Who remembers these 9 cartoons based on popular 1970s TV shows?
Your parents' favorite shows were also your favorite cartoons.
If a show was popular in the 1970s, chances were there was an animated adaptation to go along with it.
With cartoons dominating the Saturday mornings of children across the country, cross promoting to a younger demographic just made sense. While some of the animated versions were believable, others were downright silly — a time traveling Fonz? Here's a look at some of the best. How many do you remember?
1. The Addams Family
Hanna-Barbera adapted the 1960s television series in 1973. The actors who played Uncle Fester and Lurch both returned to voice their characters from the live-action show.
Image: Bionic Disco
2. The Brady Kids
All six children from The Brady Bunch lent their voices to the 1972 animated series. As implied in the title, the parents and Alice weren't involved. But some talking animals were, including Marlon the bird, Mop Top the dog, and twin pandas Ping and Pong.
3. Emergency +4
Based on Emergency!, the animated series featured four children (and a monkey) who joined Gage and DeSoto on their rescue missions.
Image: Bionic Disco
4. The Fonz and the Happy Days Gang
Henry Winkler, Ron Howard and Don Most all lent their voices to the time-traveling animated version of Happy Days, which Hanna-Barbera produced in 1980. Their main goal was to some day make it back to Milwaukee.
5. Laverne & Shirley In The Army
As with a lot of cartoons, this one didn't make much sense. Laverne and Shirley leave Milwaukee to join the army, take orders from a talking pig, and fly in outer space — (among other things). One thing did make the show realistic. Penny Marshall and Cindy Williams both lent their voices.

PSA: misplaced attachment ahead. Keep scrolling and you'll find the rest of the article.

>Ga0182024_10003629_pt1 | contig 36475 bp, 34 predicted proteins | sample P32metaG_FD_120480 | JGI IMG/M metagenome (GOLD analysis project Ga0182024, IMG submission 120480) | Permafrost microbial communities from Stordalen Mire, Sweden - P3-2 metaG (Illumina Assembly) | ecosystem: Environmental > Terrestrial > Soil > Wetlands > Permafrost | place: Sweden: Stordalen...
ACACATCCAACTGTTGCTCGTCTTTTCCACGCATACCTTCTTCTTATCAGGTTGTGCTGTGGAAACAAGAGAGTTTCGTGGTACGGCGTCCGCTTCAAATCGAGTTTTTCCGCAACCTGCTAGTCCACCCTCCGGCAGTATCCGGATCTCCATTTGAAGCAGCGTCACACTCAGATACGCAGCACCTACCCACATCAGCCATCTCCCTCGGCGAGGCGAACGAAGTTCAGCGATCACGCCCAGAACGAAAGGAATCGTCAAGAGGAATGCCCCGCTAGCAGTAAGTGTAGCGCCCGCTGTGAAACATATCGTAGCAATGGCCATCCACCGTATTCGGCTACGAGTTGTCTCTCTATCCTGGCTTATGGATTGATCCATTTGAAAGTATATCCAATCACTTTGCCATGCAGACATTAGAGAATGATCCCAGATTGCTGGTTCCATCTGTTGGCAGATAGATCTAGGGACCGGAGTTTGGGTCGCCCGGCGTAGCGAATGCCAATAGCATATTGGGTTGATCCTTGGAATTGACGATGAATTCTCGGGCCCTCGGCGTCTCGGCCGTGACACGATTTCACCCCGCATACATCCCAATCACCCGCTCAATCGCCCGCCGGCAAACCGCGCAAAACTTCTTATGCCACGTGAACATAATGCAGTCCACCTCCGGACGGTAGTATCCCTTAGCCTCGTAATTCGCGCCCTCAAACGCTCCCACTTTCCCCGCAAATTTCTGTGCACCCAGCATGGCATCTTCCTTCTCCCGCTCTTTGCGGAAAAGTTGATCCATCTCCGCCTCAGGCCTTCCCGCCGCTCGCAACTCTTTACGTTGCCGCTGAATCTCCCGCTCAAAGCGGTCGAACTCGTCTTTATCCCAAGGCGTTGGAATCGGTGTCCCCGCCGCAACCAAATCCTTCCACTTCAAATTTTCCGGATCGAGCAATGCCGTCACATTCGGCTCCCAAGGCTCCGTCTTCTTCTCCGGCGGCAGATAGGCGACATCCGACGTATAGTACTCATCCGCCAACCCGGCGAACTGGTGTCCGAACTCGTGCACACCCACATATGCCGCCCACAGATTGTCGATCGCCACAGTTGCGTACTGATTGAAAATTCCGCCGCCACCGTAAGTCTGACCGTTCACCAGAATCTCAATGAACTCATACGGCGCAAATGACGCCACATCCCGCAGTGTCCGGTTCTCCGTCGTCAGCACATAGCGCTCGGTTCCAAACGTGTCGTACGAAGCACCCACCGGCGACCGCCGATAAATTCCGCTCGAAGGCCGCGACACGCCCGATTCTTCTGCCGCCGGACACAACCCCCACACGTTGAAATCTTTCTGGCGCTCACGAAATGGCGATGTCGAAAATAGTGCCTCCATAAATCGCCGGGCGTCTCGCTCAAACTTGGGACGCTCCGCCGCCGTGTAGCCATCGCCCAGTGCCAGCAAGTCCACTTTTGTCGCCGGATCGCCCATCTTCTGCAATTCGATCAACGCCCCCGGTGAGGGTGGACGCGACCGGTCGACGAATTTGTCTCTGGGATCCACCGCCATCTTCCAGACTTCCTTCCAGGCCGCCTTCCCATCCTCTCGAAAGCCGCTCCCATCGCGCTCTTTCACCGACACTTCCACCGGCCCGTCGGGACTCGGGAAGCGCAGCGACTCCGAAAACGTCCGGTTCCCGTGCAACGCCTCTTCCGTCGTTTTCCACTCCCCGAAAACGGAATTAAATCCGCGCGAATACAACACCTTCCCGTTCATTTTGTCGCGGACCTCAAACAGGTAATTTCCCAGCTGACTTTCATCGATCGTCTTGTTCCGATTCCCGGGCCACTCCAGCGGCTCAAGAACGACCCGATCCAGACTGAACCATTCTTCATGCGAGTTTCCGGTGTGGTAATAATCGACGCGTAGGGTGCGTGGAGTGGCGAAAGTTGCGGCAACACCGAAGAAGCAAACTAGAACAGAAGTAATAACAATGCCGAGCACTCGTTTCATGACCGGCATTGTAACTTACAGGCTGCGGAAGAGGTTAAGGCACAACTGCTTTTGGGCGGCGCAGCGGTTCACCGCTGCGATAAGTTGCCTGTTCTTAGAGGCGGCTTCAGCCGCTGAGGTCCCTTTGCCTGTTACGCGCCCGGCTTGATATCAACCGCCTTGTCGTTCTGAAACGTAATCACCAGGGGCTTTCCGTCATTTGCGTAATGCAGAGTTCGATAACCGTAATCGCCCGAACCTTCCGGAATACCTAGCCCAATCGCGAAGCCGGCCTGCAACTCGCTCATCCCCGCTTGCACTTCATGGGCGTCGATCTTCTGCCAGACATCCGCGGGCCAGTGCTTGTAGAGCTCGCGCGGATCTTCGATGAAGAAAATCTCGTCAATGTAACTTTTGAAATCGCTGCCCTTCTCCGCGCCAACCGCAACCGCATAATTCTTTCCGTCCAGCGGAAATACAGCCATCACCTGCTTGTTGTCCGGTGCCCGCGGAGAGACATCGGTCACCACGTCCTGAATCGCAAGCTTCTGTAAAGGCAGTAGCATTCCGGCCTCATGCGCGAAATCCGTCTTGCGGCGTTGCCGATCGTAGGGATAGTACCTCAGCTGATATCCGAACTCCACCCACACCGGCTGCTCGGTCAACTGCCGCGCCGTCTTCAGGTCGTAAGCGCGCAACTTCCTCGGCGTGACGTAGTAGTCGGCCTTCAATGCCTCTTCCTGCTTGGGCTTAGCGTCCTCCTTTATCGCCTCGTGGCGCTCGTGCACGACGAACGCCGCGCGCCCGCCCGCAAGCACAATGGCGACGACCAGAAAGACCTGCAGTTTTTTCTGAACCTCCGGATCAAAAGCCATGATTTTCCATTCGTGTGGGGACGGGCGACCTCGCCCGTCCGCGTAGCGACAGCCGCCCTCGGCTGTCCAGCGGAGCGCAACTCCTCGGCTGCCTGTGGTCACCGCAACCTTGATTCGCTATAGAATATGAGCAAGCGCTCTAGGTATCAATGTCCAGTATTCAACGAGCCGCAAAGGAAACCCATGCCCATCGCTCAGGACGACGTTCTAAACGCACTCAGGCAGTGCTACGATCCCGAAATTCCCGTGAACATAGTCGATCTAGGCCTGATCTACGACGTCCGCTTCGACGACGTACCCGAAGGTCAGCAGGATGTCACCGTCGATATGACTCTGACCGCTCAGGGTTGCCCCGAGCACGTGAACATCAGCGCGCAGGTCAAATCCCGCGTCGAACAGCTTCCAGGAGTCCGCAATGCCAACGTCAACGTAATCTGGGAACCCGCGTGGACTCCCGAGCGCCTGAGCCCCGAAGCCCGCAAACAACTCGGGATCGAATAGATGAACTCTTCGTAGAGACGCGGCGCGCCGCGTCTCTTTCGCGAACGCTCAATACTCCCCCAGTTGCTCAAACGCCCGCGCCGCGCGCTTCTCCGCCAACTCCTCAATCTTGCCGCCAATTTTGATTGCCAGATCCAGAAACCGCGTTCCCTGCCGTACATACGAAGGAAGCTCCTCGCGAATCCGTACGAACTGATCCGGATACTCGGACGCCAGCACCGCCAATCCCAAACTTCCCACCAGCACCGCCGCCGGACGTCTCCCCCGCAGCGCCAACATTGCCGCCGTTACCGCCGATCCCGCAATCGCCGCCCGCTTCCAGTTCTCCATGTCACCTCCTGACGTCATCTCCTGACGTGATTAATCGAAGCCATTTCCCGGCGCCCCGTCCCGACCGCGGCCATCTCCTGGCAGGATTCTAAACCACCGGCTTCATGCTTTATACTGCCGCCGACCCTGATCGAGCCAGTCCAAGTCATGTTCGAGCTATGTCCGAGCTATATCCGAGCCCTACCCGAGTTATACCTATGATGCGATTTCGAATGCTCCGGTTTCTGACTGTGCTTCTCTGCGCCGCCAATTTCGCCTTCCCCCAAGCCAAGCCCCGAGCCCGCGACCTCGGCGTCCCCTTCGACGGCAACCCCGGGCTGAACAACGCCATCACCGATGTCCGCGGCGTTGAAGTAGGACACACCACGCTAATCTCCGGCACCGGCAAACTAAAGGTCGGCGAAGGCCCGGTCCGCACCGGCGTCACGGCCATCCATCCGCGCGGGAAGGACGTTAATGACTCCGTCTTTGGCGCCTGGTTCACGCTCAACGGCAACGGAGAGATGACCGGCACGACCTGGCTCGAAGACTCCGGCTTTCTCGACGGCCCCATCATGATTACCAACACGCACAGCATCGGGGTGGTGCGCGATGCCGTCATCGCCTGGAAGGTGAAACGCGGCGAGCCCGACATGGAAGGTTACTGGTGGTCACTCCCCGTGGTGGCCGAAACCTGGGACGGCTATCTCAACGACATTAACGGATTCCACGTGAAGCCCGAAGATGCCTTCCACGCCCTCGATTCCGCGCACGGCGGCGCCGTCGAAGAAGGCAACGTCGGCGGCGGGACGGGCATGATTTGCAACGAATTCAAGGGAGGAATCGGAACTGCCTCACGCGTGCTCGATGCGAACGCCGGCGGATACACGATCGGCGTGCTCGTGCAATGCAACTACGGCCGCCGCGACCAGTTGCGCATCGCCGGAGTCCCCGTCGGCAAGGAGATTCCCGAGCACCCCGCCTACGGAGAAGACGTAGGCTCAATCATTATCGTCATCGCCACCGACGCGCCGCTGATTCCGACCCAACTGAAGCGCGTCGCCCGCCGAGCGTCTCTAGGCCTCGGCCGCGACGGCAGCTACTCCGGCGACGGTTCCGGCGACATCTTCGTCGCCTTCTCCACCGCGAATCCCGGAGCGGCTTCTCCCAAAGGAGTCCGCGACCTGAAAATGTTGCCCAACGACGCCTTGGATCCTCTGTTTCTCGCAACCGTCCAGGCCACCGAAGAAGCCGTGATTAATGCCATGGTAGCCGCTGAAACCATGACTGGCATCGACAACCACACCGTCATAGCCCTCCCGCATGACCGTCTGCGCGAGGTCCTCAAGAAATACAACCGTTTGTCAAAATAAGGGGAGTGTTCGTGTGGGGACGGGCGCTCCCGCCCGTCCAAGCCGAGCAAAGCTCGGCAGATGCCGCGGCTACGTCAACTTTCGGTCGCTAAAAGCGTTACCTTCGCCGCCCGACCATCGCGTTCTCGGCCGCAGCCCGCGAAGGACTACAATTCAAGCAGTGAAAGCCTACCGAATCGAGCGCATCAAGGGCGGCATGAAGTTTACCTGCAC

Although not affiliated with M*A*S*H, this cartoon parody certainly deserves a mention. Standing for Mangy Unwanted Shabby Heroes, the cartoon shorts centered around sled dogs working at a medical outpost in "Saboonia." The parody was featured on the short lived Saturday morning show Uncle Croc's Block.
7. The New Adventures of Batman
Adam West and Burt Ward reprised their roles as Batman and Robin from the 1966 television series for the animated adaptation. The New Adventures of Batman premiered in 1977 on CBS.
Image credit: Superhero Shows
8. The New Adventures of Gilligan
A few years after Gilligan's Island ended, the show was reborn as an animated series. With the exception of Tina Louise and Dawn Wells, the whole cast reprised their roles. Jane Webb provided the voice for both female leads.
Image: DVD Talk
9. Bonus: Gilligan's Planet
The gang reunited for another cartoon for Filmation studios in 1982. This time, Dawn Wells did lend her voice — to Ginger as well as Mary Ann!